ROME (Reuters) - Italian cabinet secretary Giancarlo Giorgetti has called for a ban on the short selling of bank stocks in an effort to protect domestic lenders from a rise in bond yield spreads.
Italian banks, which hold billions of euros of the country’s government bonds, are paying the price for a jump in sovereign borrowing costs triggered by market fears over the ruling coalition’s big-spending, 2019 budget plans.
The European Commission is set to take a first step later on Wednesday towards disciplining Italy over its draft fiscal plan.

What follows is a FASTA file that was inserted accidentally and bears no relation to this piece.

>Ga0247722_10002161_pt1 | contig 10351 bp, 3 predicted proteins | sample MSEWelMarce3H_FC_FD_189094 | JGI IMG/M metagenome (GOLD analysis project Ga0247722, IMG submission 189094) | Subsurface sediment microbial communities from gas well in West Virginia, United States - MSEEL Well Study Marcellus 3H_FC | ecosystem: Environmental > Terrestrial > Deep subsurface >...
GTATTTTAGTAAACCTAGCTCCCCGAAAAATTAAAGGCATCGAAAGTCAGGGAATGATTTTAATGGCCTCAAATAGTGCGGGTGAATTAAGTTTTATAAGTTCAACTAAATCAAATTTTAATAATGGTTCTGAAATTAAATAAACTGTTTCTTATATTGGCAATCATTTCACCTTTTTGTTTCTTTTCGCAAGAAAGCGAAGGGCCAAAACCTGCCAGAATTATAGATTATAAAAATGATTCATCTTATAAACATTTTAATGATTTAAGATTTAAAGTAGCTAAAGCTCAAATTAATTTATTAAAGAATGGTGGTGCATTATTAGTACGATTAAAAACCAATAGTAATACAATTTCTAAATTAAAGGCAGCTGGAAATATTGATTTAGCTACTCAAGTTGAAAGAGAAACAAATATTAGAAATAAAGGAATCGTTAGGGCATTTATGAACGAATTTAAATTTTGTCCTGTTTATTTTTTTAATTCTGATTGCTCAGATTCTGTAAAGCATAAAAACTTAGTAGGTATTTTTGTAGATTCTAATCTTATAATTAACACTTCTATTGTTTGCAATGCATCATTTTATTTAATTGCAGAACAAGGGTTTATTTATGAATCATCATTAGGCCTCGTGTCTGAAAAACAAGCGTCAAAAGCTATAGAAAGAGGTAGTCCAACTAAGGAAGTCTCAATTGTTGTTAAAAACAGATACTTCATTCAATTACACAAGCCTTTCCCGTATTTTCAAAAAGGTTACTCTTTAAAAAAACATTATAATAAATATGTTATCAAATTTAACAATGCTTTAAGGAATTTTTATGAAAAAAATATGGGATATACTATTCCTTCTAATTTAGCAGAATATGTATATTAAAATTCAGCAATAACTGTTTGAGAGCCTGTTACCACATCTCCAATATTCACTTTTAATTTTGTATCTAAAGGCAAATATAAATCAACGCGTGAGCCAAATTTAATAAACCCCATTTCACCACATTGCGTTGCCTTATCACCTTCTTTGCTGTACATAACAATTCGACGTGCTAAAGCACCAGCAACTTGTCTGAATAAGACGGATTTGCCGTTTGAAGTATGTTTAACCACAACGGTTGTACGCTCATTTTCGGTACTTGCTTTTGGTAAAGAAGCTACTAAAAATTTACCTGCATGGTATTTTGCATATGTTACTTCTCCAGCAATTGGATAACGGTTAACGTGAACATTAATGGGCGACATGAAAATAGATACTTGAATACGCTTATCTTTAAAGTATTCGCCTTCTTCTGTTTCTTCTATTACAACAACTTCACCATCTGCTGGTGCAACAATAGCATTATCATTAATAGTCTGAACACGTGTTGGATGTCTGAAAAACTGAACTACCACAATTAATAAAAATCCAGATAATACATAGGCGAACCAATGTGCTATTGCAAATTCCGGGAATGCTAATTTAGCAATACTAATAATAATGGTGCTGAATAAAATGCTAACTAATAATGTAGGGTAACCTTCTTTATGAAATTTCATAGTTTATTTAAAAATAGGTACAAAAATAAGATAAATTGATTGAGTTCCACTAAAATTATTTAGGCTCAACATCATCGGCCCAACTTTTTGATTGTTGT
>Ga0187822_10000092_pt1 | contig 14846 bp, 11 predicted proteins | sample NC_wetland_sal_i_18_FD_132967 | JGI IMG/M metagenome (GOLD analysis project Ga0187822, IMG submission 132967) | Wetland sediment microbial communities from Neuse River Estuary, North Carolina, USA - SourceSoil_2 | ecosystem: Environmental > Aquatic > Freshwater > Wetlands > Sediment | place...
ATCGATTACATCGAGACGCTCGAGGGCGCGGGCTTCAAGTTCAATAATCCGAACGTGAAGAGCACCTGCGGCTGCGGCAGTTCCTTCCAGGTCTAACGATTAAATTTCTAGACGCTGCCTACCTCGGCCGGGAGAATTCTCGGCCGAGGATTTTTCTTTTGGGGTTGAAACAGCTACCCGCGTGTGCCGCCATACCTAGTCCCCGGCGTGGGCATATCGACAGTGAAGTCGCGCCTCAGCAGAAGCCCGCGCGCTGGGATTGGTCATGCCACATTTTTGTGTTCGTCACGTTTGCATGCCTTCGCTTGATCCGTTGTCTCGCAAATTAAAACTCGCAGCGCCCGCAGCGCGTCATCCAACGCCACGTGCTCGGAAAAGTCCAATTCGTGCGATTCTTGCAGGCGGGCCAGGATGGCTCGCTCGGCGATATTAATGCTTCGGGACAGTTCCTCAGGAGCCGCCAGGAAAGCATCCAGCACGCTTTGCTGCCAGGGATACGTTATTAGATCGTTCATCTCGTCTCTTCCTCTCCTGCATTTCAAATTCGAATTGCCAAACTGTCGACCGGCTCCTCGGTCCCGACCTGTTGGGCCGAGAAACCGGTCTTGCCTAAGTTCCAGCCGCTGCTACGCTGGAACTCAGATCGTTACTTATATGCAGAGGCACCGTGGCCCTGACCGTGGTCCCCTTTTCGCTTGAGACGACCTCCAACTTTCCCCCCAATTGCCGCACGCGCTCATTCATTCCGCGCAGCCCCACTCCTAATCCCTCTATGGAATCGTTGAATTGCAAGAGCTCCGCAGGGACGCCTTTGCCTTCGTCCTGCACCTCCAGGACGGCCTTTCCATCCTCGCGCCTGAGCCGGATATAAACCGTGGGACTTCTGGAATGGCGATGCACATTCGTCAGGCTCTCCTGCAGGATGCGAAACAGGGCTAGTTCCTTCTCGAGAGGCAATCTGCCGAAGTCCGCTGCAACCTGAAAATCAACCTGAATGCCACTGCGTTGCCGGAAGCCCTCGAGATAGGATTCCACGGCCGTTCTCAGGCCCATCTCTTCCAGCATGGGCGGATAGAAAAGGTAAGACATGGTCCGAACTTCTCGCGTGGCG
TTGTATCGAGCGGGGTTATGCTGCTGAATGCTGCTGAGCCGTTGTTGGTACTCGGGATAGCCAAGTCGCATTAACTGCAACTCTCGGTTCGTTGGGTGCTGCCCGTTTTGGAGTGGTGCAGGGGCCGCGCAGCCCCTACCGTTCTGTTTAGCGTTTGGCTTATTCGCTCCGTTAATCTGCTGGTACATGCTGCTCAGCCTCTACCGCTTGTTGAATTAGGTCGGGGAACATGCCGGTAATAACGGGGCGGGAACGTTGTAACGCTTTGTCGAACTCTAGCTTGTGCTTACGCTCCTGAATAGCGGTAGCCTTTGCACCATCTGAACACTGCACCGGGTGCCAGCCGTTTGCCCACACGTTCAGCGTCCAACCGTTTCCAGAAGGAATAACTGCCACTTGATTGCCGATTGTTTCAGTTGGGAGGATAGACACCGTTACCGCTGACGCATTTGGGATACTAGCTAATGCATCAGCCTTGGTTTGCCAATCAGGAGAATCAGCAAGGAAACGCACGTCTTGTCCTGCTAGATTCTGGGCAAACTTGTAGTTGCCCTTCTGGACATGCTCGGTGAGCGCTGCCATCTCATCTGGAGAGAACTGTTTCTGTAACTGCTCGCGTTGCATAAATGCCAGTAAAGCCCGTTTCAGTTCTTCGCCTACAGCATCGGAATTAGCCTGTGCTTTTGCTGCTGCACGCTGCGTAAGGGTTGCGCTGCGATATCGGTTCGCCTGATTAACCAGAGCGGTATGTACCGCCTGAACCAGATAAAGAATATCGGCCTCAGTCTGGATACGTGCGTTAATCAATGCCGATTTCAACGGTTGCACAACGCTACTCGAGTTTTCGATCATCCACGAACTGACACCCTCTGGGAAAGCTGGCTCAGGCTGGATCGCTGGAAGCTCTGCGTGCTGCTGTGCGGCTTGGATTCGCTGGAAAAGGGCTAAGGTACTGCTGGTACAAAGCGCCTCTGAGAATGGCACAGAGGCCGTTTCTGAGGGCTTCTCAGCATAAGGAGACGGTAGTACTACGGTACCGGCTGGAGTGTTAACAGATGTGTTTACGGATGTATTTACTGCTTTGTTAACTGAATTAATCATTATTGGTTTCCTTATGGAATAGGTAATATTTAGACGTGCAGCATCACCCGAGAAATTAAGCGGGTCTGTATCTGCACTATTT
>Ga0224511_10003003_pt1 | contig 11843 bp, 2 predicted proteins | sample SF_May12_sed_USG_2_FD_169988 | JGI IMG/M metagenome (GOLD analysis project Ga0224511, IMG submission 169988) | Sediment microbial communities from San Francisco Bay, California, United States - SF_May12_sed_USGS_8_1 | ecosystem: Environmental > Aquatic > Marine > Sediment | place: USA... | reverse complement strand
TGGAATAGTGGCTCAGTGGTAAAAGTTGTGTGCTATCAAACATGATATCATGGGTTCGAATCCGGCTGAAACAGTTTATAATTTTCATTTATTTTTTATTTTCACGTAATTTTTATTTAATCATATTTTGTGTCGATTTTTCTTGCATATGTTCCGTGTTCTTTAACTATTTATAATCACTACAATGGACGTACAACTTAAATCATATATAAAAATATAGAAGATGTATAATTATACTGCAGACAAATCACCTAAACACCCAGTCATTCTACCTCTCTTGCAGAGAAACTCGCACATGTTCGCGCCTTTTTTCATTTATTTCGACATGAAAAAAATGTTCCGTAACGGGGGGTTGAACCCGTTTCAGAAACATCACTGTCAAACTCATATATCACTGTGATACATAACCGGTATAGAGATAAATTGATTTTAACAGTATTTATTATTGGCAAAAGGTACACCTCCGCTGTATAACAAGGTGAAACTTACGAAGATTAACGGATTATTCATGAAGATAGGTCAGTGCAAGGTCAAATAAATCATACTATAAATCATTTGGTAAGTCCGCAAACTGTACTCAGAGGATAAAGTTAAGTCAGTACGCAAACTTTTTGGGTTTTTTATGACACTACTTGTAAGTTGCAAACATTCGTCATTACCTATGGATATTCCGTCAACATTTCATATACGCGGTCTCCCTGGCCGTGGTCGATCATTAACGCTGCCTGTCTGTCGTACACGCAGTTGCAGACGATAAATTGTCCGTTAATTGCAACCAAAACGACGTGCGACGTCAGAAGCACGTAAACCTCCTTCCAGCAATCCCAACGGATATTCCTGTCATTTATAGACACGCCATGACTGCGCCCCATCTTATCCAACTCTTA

The row is pushing some investors to sell Italian assets and shift money in less risky investments.
“Short selling. Let’s try to be clear about this. What we can do and must do is at least to sterilise the impact of the spread on the stock exchange, in particular on banks,” Giorgetti, who is a senior figure in the League, said in a brief statement late Tuesday. He gave no further details.
Short-selling is the process through which an investor borrows shares and sells them on the expectation their price will fall and they can be bought back at a lower price.
Reporting by Giuseppe Fonte, writing by Giselda Vagnoni; Editing by Crispian Balmer